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Catonsville musicians come together for new volume of local tunes

When Mike Reese decided to produce 500 copies of his compilation album, "Life Sounds Great, Music City, Md. Vol. 1" he didn't think he'd have 33 left a year later.

He thought he'd be able to sell at least 200 copies, he said. The album, with music of area artists, was designed to raise awareness of the musicians.

Proceeds from sales went to the Catonsville Celebrations Committee, which organizes the community's annual July 4 fireworks and parade. More than $1,500 was raised, he said.

As a result of the album's popularity, Reese thought he could try to make it an annual tradition. "Life Sounds Great, Music City, Md. Vol. 2" is now available digitally at CDBaby.com, with physical copies available at local shops, including Bill's Music, Opie's, Pat's Porch and Atwater's, for $10.

"We had so much fun last year putting this together and then community embraced it, so I thought why not keep it going forward," he said. "There are so many musicians in Catonsville, we don't lack content."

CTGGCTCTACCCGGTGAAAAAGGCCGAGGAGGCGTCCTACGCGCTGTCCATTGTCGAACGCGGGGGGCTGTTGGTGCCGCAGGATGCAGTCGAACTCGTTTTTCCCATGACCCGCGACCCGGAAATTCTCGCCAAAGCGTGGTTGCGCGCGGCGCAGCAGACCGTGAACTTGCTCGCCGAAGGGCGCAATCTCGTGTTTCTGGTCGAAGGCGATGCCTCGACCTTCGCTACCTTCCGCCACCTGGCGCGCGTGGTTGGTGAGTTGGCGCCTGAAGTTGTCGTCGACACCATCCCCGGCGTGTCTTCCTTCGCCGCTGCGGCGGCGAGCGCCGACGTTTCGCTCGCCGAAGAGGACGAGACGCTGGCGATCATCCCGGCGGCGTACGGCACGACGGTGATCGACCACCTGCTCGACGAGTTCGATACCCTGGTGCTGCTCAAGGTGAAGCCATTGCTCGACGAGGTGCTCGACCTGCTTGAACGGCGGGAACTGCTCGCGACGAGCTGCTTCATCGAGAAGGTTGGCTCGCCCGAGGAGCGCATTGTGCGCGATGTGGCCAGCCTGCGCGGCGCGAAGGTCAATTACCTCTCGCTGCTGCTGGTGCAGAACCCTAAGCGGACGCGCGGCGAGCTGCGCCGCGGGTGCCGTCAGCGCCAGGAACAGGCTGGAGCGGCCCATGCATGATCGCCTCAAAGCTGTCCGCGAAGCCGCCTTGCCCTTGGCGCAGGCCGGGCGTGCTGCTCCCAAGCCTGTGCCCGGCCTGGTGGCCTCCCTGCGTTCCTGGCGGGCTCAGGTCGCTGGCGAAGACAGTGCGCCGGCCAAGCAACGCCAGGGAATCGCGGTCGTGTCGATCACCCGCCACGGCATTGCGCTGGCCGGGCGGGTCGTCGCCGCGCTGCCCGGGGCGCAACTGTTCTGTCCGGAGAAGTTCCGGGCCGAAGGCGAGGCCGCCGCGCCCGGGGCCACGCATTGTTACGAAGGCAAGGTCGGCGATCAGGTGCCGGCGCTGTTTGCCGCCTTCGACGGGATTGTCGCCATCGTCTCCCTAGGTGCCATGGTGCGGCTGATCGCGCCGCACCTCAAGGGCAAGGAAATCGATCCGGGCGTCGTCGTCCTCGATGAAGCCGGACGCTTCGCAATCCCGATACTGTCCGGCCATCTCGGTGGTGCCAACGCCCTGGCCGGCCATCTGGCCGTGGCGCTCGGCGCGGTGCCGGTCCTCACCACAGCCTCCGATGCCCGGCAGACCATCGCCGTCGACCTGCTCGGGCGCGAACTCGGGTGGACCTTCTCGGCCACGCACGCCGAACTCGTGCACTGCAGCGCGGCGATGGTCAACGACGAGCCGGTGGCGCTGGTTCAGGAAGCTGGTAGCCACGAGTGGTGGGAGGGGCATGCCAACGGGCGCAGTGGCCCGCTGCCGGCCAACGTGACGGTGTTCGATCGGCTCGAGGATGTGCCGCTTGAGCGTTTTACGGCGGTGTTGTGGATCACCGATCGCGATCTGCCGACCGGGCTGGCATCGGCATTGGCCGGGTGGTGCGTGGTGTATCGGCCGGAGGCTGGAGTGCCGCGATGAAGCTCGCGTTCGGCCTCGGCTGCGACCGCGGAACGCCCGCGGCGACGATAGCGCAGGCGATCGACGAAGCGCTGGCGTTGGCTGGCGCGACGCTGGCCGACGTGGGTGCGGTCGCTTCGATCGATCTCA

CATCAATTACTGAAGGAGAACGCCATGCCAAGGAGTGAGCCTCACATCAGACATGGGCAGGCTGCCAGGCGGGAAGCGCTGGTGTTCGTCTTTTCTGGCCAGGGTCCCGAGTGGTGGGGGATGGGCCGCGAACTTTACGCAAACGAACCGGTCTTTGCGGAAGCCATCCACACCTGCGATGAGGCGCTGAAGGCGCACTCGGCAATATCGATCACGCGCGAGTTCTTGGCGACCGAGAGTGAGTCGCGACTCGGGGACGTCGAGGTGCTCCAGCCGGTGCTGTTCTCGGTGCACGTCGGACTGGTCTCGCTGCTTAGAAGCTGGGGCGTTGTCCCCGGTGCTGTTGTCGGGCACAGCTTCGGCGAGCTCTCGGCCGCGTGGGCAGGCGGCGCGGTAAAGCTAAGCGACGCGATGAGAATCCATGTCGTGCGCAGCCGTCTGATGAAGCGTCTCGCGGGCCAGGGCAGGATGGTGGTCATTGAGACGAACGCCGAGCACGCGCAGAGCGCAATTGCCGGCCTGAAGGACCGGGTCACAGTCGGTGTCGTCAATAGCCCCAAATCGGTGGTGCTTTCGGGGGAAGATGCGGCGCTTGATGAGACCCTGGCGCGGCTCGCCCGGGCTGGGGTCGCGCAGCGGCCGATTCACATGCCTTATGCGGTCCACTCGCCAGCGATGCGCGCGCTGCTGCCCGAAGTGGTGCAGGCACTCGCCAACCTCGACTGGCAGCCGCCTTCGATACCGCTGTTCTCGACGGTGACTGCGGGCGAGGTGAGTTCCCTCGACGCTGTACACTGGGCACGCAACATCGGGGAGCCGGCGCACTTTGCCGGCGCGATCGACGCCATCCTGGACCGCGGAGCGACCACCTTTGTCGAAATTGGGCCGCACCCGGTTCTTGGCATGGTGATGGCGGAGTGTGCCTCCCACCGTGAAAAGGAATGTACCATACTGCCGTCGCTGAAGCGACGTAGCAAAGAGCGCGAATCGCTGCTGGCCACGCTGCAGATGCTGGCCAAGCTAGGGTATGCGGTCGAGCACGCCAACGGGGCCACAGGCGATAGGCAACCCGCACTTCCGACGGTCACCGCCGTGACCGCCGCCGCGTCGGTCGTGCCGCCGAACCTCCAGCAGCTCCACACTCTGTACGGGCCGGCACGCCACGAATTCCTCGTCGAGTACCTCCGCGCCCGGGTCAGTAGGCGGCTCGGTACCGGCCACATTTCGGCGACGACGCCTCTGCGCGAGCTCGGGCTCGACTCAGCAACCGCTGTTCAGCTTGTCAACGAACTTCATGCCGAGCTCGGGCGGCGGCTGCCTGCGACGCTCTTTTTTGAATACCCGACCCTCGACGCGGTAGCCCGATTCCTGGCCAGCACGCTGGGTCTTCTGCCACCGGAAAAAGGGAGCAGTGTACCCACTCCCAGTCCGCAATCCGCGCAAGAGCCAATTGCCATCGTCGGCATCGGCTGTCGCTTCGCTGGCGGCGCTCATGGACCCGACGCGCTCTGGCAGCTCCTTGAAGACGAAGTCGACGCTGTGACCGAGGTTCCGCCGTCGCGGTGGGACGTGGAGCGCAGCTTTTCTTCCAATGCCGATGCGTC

What surprised Reese was the number of copies sold, compared to online downloads. He believes the album sales were popular because the of the artwork and the ability to have a physical object representing a community project.

"We live in this era where everyone puts music on a portable device and many people don't have CD players anymore," he said. "We sold 400-plus CDs and about 10 digital downloads."

This year, the album expanded from 11 to 18 tracks, featuring a range of styles including indie pop, country, surf rock and blues. Proceeds will again go toward the July 4 festivities in Catonsville.

"There's really something there for everybody," he said.

The musicians were responsible for recording their tracks and sending them to Reese, who produced the album. The album was mastered by Pat Dement at The Ville Studio in Catonsville and its cover was designed by eighth grader Chloe McFarland.

Among this year's newcomers is Blues State, which contributed "Black Water," a song about the BP oil spill, said Eric Ebersole, the state delegate, who sings and plays keyboard on the track.

Ebersole said it is excited to be part of a talented group of musicians coming together for Catonsville.

"If you're a performer, there's nothing that makes you happier than having people listen to you play," he said. "We're happy to be on board."

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